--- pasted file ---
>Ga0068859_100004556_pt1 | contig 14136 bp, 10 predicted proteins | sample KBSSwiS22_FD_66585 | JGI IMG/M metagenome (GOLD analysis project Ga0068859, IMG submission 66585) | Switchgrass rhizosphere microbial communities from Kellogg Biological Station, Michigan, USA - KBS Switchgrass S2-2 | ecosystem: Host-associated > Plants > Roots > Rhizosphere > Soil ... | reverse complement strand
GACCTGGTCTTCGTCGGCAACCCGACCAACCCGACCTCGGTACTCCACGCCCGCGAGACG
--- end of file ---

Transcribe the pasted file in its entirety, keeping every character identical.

>Ga0068859_100004556_pt1 | contig 14136 bp, 10 predicted proteins | sample KBSSwiS22_FD_66585 | JGI IMG/M metagenome (GOLD analysis project Ga0068859, IMG submission 66585) | Switchgrass rhizosphere microbial communities from Kellogg Biological Station, Michigan, USA - KBS Switchgrass S2-2 | ecosystem: Host-associated > Plants > Roots > Rhizosphere > Soil ... | reverse complement strand
GACCTGGTCTTCGTCGGCAACCCGACCAACCCGACCTCGGTACTCCACGCCCGCGAGACG